Drought simulators put crops to the test

U. MISSOURI (US) — Researchers have constructed two drought simulators to take a closer look at the effects of water deficiency on crops.

The simulators, built by researchers at the University of Missouri, are essentially mobile greenhouses measuring 50 feet by 100 feet. To simulate drought, researchers move the greenhouses over plants when it is raining and move them away from plants when it is sunny.


Using the drought simulator, researchers will be able to study how plants respond to different soil conditions and how their root systems grow. (Credit: University of Missouri)

A test plot of the same plants will be kept next to the simulator to provide a comparison. The drought simulators will increase the real-world application of scientific research, as they allow researchers to more closely mimic actual drought conditions.

When funding is available, additional simulators will be built at the Delta Research Center in Portageville, Mo., in the southeastern part of the state, and at the Horticulture and Agroforestry Research Center in New Franklin, Mo. These locations represent a variety of environments, crop species, and soil types, allowing researchers to test any agriculturally important crop, forage, and turf species grown in Missouri and surrounding states.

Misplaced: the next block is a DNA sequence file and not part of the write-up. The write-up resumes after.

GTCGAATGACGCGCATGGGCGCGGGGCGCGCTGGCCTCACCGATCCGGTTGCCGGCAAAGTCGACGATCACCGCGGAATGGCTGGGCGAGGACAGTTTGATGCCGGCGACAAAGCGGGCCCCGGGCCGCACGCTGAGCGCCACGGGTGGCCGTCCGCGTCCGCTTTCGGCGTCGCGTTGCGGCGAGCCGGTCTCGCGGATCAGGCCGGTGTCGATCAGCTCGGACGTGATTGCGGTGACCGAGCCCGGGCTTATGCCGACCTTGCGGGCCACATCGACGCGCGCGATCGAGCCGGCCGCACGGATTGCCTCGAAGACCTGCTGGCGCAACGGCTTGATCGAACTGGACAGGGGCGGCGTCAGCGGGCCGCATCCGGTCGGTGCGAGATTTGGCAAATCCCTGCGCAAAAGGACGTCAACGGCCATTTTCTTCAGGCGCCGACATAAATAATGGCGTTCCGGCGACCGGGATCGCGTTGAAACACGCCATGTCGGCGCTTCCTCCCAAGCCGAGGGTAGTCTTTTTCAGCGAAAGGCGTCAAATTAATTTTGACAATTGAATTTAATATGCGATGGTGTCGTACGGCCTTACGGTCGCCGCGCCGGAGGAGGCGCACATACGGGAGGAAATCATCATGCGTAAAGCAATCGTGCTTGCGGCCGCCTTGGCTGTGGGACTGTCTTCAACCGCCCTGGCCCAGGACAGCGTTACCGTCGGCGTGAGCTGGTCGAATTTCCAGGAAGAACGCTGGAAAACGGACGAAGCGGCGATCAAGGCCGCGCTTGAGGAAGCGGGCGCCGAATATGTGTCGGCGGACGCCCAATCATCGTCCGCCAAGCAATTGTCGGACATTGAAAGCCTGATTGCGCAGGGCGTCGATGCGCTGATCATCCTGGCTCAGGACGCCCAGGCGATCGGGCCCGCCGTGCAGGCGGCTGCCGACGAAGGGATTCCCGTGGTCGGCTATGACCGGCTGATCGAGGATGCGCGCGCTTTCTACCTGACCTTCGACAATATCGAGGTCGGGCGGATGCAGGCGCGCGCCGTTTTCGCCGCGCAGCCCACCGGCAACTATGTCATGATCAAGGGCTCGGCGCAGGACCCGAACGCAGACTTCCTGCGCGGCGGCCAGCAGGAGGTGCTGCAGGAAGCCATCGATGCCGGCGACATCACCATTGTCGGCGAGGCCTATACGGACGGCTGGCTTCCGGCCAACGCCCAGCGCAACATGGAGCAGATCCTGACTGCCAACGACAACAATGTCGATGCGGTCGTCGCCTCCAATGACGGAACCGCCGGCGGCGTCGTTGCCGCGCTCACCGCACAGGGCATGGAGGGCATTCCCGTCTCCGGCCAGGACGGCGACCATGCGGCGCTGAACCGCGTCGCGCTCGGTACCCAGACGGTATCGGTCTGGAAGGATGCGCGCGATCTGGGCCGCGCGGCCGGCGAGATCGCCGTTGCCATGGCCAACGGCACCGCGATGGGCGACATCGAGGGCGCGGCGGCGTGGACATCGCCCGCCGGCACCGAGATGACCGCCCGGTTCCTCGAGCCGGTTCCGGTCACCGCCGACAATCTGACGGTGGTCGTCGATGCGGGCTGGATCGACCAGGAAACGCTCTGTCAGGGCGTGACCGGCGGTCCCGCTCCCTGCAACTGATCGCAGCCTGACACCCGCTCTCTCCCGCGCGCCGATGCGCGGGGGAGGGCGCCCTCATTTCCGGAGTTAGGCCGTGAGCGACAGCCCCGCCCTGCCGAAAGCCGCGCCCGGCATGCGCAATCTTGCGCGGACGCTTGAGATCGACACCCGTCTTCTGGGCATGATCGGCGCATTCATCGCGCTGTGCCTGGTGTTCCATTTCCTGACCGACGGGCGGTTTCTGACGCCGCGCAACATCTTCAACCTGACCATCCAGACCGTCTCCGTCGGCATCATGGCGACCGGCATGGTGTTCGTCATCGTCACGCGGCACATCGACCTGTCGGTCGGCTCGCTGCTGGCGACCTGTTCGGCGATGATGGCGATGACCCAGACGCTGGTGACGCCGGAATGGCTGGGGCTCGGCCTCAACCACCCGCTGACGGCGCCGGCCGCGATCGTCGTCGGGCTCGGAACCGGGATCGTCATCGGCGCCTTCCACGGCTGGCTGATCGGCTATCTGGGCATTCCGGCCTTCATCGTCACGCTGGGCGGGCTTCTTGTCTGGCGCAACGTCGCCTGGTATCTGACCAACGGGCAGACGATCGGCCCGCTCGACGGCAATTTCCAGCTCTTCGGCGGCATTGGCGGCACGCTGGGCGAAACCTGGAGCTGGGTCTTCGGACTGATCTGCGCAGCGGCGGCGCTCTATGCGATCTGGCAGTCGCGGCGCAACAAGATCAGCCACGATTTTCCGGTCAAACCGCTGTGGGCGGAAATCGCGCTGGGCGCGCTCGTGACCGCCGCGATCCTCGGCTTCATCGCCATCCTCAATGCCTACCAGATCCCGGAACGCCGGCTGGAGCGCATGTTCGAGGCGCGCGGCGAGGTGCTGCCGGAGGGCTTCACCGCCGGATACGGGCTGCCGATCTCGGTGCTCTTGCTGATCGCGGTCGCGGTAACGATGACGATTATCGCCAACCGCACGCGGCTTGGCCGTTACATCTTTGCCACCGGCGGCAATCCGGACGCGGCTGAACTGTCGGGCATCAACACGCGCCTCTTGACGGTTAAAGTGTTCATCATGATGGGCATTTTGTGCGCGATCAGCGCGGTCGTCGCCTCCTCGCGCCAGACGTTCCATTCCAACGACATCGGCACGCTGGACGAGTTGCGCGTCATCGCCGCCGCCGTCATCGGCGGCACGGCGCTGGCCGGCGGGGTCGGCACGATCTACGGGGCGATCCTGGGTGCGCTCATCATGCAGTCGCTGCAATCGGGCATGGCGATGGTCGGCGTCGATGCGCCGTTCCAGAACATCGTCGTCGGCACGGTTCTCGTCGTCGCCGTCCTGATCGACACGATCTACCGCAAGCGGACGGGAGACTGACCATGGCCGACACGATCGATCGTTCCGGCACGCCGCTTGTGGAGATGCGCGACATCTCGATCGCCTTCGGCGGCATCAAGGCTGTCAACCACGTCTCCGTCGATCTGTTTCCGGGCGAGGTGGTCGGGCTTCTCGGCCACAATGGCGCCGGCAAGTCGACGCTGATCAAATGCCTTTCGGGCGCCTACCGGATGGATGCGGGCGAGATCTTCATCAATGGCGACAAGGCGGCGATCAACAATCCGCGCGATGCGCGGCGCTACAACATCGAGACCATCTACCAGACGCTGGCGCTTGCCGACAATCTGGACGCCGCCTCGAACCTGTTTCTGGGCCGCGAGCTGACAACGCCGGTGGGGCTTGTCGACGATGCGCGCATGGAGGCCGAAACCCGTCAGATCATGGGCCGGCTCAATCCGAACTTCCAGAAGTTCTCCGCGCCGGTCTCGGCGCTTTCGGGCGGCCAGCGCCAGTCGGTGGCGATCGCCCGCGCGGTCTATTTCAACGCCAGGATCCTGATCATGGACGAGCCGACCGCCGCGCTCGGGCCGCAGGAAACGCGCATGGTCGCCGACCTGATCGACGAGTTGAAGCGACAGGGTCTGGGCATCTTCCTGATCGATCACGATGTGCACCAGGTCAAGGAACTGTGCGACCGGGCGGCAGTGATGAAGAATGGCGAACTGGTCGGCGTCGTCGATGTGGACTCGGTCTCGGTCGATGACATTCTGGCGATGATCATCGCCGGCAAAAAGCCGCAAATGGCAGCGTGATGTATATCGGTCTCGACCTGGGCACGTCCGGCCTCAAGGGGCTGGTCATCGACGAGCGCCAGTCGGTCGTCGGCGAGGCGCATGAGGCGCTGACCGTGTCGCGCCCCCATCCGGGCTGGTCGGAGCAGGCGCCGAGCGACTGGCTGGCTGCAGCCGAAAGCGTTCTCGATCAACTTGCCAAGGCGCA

“This network of drought simulators will be unlike any other network in the U.S., providing Missouri scientists with state-of-the-art field facilities to conduct a broad range of drought-related research,” says Felix Fritschi, an assistant professor of plant sciences. “Our objective is to develop real-world products and practices to improve food security and increase profitability for farmers.”

“The ability to manage the timing, duration and intensity of water-deficit stress under field conditions is essential to examine plant responses to drought,” says Bob Sharp, a co-investigator and director of the University of Missouri’s Interdisciplinary Plant Group. “Thus, the drought simulators will bridge the gap between controlled-environment facilities, such as growth chambers and greenhouses, and real conditions encountered in the field.”

Thirteen co-investigators from several disciplines, including water quality, soil biology, soil physics, plant-insect and plant-disease interaction, and plant breeding, genetics, and plant root biology will collaborate on the project.

Another focus area is tissue dehydration tolerance. Researchers plan to study the genetic characteristics of plants that are extremely tolerant to dry climates and how these characteristics might be used to improve commercial crops.

More news from the University of Missouri: http://munews.missouri.edu/